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Is social media outrage a positive force in society? Show more Show less

The age-old maxim goes, "if you're not outraged, you're not paying attention". This has never been more applicable. Nothing drives social media engagement like outrage and social media platforms have embraced models designed to inflame and spark anger. The success of positive social and political movements like #MeToo and the Arab Spring largely stem from social media outrage but is it a positive societal force, or a dangerous sociological weapon that can destroy as fast as it creates?

Social media outrage is bad Show more Show less

Social media outrage can ruin innocent people's lives, limit free speech, fuel polarisation and aid the dissemination of misinformation.
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The merging of domains

Social media outrages cause all the domains of a person's existence to blend into one.
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Context

Imagine a scene where you are sitting in traffic and the driver of the car in front of you throws a piece of litter out of the window. You become incensed. You follow the man to the office in which he works and immediately inform his boss of his actions, who shares your anger and dismisses him from his job. You then follow the driver home, telling all the bystanders you pass on the way about his transgression, many of which do not even know the many. When he arrives home you tell his family. Then head to businesses around the local area and inform his friends.[1]

The Argument

Many would argue that you had no right to do this. But that is precisely what social media outrage is. It transcends worlds and thrusts an individual into the national (and sometimes international) spotlight, informing all of their friends, colleagues and family of their beliefs on a certain subject. It robs an individual of their right to exist in separate domains. Their work life becomes irreversibly linked to their online life, their personal life and their political life. We should be free to keep our personal lives away from our professional lives. Our employer does not need to know that you like to spend your free time telling dirty jokes at an open mic night, or that you like to hang out with punk rockers at the weekend. Social media outrage robs us of that right. This happened to Stan McCullars, an employee with Florida’s Seminole County clerk's office in 2017. McCullars, responding to Florida's first black chief prosecutor's decision not to seek the death penalty for an accused murderer, suggested that she should be "tarred and feathered, if not hung from a tree."[2] The comments quickly drew the attention of the national media. McCullars was dismissed from his job over the comments and is struggling to find alternative employment. He believes that the statements he made as a private citizen should not have had an impact on his professional life. The fact that social media outrage is contributing to the collapse of our domains of existence makes it a negative force in society.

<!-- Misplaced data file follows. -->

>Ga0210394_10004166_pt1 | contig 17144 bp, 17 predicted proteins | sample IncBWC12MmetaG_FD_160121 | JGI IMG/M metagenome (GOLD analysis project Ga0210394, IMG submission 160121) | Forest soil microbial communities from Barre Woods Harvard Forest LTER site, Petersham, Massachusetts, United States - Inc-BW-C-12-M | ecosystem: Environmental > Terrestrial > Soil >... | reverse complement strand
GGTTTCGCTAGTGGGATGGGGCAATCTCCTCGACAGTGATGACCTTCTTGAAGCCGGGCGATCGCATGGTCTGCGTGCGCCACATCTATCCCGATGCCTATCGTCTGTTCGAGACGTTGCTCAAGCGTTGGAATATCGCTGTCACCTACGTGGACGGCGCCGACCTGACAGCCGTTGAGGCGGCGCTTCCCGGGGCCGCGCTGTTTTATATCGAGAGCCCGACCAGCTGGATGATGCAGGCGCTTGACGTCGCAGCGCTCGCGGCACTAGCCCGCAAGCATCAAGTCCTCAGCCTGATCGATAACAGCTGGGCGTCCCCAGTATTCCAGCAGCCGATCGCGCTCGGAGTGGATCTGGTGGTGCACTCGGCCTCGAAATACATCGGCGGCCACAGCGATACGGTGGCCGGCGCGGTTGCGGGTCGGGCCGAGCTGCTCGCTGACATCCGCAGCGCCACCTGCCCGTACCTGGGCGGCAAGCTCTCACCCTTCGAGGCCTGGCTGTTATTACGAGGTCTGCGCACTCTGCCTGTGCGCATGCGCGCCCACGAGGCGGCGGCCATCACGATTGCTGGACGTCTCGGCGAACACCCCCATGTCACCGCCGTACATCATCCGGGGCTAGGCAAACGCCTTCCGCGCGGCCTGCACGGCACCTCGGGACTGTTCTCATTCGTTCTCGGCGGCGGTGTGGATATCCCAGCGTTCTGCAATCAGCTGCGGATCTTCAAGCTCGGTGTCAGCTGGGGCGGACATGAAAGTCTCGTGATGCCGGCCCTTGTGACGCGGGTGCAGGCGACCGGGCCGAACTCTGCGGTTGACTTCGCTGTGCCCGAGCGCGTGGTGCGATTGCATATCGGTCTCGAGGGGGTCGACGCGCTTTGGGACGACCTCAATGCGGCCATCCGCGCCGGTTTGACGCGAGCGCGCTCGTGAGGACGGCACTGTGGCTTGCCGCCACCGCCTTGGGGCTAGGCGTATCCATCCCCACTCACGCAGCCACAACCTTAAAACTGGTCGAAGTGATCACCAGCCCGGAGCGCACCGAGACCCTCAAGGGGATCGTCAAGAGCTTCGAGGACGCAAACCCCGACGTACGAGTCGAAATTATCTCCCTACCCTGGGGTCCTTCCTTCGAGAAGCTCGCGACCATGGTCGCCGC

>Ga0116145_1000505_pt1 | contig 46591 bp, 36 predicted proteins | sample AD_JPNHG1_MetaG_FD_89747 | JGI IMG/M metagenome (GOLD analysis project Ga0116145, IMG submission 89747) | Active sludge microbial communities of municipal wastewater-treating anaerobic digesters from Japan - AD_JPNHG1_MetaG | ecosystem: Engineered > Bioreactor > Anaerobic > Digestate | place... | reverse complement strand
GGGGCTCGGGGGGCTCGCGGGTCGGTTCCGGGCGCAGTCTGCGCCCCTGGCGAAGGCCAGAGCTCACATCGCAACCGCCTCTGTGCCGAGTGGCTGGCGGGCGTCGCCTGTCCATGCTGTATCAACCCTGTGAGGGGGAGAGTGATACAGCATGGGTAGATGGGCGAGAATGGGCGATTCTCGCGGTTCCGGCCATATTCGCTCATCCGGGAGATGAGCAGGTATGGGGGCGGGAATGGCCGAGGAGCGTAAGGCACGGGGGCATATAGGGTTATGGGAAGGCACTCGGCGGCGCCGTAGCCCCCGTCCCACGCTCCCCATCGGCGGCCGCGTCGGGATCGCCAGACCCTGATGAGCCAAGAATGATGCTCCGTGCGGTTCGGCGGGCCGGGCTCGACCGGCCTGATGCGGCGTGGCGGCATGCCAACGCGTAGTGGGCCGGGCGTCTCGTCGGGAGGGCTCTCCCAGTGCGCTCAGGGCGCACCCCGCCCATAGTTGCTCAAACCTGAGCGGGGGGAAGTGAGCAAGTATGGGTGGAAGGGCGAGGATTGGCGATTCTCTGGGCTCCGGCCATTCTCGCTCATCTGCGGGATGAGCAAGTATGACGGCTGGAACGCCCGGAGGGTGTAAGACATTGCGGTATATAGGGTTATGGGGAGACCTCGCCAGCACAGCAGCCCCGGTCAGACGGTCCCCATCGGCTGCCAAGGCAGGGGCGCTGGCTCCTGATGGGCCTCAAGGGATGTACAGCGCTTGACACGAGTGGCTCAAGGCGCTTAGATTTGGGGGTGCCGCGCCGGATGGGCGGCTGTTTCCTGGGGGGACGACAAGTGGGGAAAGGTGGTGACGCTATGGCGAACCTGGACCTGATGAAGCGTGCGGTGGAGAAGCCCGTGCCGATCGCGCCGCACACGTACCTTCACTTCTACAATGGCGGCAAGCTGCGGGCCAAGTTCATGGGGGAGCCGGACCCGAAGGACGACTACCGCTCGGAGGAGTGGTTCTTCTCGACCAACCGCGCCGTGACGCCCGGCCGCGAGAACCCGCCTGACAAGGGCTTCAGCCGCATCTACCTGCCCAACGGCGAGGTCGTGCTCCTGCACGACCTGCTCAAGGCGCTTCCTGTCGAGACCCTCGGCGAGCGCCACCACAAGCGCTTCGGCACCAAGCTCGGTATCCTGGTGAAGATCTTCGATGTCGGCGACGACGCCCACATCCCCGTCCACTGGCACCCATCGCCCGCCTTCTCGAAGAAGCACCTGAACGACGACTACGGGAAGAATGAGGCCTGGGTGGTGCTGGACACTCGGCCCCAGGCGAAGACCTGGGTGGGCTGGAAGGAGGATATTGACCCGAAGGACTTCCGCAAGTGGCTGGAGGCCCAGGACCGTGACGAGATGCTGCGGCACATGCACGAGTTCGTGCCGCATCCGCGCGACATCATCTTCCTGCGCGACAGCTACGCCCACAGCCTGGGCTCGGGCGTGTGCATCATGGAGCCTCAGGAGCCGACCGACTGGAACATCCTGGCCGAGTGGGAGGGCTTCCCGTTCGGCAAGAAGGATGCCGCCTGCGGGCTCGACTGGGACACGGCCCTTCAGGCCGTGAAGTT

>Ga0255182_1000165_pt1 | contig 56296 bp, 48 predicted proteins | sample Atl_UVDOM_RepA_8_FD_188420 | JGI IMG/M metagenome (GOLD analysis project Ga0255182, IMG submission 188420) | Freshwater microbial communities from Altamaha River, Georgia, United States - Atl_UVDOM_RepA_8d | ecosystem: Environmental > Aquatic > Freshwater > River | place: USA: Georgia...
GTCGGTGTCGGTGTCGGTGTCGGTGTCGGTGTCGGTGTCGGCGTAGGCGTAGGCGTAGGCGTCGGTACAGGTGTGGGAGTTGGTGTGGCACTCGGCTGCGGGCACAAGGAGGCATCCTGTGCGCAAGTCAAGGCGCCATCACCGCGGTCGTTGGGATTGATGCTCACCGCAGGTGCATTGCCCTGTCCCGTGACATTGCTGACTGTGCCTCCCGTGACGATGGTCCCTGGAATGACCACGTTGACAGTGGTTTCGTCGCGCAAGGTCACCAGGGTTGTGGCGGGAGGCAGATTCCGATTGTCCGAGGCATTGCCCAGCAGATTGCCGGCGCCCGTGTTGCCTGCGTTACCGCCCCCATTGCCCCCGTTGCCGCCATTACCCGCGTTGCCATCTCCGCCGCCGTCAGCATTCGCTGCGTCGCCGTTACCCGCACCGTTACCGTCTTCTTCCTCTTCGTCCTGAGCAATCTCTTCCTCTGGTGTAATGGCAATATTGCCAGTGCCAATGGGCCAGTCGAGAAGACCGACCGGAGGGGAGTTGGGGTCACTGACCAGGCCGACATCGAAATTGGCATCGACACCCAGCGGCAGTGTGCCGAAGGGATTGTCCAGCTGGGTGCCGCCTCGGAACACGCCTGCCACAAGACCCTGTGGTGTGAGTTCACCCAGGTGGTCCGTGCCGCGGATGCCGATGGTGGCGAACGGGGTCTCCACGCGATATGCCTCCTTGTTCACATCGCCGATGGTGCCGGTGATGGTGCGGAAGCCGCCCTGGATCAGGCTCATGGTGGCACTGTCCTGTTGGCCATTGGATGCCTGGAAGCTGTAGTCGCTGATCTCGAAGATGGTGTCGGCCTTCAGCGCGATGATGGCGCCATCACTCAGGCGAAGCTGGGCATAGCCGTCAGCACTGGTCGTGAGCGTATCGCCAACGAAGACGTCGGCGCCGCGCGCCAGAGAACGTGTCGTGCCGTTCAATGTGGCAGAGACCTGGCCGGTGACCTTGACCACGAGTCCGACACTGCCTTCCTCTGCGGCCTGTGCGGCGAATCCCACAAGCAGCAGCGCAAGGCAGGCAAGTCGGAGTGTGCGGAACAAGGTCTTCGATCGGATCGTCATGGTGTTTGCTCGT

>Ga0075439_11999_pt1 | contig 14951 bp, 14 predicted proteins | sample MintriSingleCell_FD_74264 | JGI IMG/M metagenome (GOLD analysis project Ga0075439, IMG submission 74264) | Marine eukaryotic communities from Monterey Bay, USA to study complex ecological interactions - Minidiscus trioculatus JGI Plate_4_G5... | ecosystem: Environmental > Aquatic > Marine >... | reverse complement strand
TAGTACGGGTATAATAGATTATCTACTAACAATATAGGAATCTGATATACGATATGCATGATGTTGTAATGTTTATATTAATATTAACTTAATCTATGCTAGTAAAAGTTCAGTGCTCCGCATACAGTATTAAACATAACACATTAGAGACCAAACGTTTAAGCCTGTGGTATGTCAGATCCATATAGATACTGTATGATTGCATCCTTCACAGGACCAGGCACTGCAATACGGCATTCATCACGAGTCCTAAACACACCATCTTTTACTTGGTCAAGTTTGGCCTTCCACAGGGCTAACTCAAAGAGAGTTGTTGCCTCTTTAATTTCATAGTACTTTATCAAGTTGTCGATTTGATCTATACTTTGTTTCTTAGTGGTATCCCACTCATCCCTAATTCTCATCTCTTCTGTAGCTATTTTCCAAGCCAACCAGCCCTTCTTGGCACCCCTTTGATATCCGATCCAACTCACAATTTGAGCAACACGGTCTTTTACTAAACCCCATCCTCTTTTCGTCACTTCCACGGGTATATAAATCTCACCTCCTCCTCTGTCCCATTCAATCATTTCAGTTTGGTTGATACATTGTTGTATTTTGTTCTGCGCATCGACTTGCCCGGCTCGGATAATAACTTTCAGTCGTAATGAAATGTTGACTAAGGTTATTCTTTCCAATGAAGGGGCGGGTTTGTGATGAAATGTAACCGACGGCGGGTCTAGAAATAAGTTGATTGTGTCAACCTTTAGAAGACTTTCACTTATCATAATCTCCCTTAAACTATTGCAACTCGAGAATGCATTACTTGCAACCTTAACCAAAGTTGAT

Counter arguments

This is not necessarily a bad thing. As an employer, you want to employ workers that share your company values. In the example of Stan McCullars, he expressed views that went against the values of the County clerk's office. He was not only right to be let go, but it was beneficial to the clerk's office to be made aware of these beliefs. Consider, for example, someone in charge of enforcing equal opportunity laws in their professional life, harbours racists beliefs. In their personal life, they frequently express these beliefs both verbally and in their actions. It is in society's best interest to expose these people for living double lives so that someone better suited to the job can be found. Social media can act as that exposing force, as it did in the case of Stan McCullars. In this way, social media outrage that shines a spotlight on individuals that transgress, is a positive force in society.

Framing

Premises

[P1] We have the right to keep our domains of existence separate (e.g. work life separate from personal life) [P2] Social media outrage robs us of that right. [P3] Therefore, it is detrimental to civil society.

Rejecting the premises

[Rejecting P1] We do not have that right.

Proponents

Further Reading

References

  1. https://www.theatlantic.com/ideas/archive/2019/01/outrage/579553/
  2. https://www.chicagotribune.com/opinion/commentary/ct-perspec-free-speech-social-media-0921-story.html

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This page was last edited on Thursday, 13 Jun 2019 at 16:58 UTC